99% Invisible

Letting Podcasts into my Life

I developed an interest for podcasts only quite recently. I think it was before our 12-hour flight to Japan when I started searching for podcasts worth listening to. First I looked into the direction of Monocle Magazine, the Guardian, BBC and the likes. Then I asked people on Twitter for recommendations. And in the end, instead of 12 hours of crappy Hollywood movies, I spent most of  the time on the flight listening to podcasts. I definitely left the plane more relaxed and maybe a little bit smarter.

Back in Zurich, I keep trying to establish podcasts as a routine for my commute to and from work. 2o minutes I would normally spend scrolling aimlessly through my Instagram and Facebook feeds, that is turned into quality time by listening to podcasts.

I am still in my research phase, but so far I have identified the following favourites among the growing list of podcasts I subscribe to:

99% Invisible

One podcast that pops up on almost all lists of podcasts is 99% Invisible, an independent production from Portland. They describe themselves as “focussing on the thought that goes into the things we don’t think about – the unnoticed architecture and design that shape our world” and I love how they unearth all those stories and details I really would not have thought about. Through 99% Invisible I learned about H-Day in Sweden, the trash system in Taiwan, the obscure discovery of Legionnaires’ Disease  and many other things. And with its 20 to 30 minutes per episode, it’s almost perfect for my morning commute.

Here’s the thing

Dear Mr Baldwin, I have never been a fan of you as an actor, but your podcast is brilliant and your voice is quite pleasant, too.

On Here’s the Thing, Baldwin interviews fellow performers, policy makers and artists. More conversation than interview, I quite enjoy listening to those people talk eye to eye, comparing careers and giving insights into their lives and inspirations. It’s a little bit like sitting in a café at a table next to Baldwin and his acquaintance, eavesdropping on their conversation. My favourite episode so far was the one with Molly Ringwald.

The New Yorker Fiction Podcast

The podcast that’s been on my radar the longest is The New Yorker Fiction Podcast. The concept is simple: writers read stories that have appeared in New Yorker Magazine in the past decades and talk about them with New Yorker fiction editor Deborah Treiman. It’s perfect for train rides or lazy days at the lake or beach. So on our train ride from Kinosakionsen back to Tokyo I really enjoyed listening to Jonathan Safran Foer reading “The King of Norway” by Amos Oz whilst looking out the window.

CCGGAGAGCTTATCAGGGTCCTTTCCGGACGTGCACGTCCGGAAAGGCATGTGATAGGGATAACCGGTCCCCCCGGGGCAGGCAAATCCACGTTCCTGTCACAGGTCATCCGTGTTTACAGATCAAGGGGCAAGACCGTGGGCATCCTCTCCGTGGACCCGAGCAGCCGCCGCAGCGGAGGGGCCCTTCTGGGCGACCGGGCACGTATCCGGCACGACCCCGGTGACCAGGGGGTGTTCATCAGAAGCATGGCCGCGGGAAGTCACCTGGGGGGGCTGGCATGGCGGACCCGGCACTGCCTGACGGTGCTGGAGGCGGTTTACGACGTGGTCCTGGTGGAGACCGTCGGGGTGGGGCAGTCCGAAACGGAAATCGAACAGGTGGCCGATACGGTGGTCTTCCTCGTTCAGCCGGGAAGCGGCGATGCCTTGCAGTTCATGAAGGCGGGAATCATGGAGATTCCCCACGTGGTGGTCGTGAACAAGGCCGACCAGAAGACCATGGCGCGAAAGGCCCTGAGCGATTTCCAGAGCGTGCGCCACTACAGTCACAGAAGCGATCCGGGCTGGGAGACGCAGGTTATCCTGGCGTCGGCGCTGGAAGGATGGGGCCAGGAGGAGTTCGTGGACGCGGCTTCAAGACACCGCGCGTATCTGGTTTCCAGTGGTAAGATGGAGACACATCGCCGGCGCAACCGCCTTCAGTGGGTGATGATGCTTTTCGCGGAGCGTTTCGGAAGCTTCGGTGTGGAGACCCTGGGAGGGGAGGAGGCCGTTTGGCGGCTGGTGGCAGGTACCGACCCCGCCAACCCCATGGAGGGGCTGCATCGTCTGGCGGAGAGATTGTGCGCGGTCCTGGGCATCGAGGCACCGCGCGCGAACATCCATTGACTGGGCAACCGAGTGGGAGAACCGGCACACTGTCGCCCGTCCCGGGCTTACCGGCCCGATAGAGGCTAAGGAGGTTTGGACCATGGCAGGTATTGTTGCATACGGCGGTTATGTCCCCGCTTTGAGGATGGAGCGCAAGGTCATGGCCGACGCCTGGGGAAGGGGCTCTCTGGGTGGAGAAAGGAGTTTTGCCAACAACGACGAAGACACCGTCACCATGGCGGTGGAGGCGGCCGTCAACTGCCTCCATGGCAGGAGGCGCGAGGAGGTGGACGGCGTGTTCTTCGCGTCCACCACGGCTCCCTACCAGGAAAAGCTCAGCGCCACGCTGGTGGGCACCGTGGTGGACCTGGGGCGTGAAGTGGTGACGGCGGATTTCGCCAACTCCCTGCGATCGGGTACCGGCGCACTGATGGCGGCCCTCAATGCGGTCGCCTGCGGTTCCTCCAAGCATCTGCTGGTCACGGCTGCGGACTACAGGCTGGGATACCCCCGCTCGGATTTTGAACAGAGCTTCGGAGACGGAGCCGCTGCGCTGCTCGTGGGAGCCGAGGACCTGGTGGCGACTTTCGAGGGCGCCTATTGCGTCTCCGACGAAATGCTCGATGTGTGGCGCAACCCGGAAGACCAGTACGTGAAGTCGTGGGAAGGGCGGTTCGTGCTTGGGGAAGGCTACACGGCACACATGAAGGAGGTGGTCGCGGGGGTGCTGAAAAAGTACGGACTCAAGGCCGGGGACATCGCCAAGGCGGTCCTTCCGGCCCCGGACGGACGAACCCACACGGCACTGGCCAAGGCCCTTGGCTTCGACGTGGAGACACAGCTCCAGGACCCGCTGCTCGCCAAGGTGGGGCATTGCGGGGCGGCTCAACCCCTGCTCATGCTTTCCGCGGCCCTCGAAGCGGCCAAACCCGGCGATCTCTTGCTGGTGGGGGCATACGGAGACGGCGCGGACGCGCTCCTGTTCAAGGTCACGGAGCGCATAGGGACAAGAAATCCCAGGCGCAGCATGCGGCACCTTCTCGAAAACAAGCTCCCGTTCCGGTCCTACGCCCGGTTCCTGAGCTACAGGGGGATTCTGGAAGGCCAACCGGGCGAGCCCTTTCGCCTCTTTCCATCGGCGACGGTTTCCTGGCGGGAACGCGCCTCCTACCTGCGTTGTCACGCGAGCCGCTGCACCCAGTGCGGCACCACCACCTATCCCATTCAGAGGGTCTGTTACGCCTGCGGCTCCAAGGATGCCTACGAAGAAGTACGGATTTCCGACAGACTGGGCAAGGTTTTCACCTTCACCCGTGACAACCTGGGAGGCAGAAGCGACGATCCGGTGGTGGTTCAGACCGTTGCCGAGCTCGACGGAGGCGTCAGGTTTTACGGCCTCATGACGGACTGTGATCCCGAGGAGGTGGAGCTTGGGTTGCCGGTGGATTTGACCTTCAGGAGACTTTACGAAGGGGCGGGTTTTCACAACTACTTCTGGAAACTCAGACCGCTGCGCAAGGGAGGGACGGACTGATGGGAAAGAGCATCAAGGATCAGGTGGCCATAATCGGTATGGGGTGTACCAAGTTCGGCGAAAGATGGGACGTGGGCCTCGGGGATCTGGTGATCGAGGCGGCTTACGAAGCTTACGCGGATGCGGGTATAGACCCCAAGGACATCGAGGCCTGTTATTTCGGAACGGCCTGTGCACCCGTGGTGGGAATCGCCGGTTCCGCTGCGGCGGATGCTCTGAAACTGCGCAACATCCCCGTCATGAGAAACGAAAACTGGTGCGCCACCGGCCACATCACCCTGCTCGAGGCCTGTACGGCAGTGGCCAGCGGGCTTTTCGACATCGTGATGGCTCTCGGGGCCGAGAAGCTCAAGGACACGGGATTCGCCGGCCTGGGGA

Monocle 24: The Menu

To unwind after a day at work I listen to episodes of The Menu by Monocle 24. Every episode offers a  really nice selection of food-related topics. It’s quite dangerous, though: after 8 to 10 hours of work I am quite hungry and listening to people talk about food just exponentiates my appetite. Hearing about great food creations, markets, restaurants and stores often results in a quick stop at the deli department of one of Zurich’s fancy department stores.

Lexicon Valley

Back in university, I studied English and linguistics were a big part of my coursework. Admittedly I was never very fond of learning how vowels are produced, but I loved lectures about the development of language and I was fascinated by sociolinguistics. Slate Magazine’s Lexicon Valley brings back this passion for the English language. I already missed tram stops immersed in episodes about the disorder of the English language, the roots of obscure words and sayings or the history of profanities. I think it’s important to be aware of how language works, where it comes from and how it impacts our lives constantly.

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Do you have any more podcast recommendations for me? Maybe even some good German speaking podcasts?

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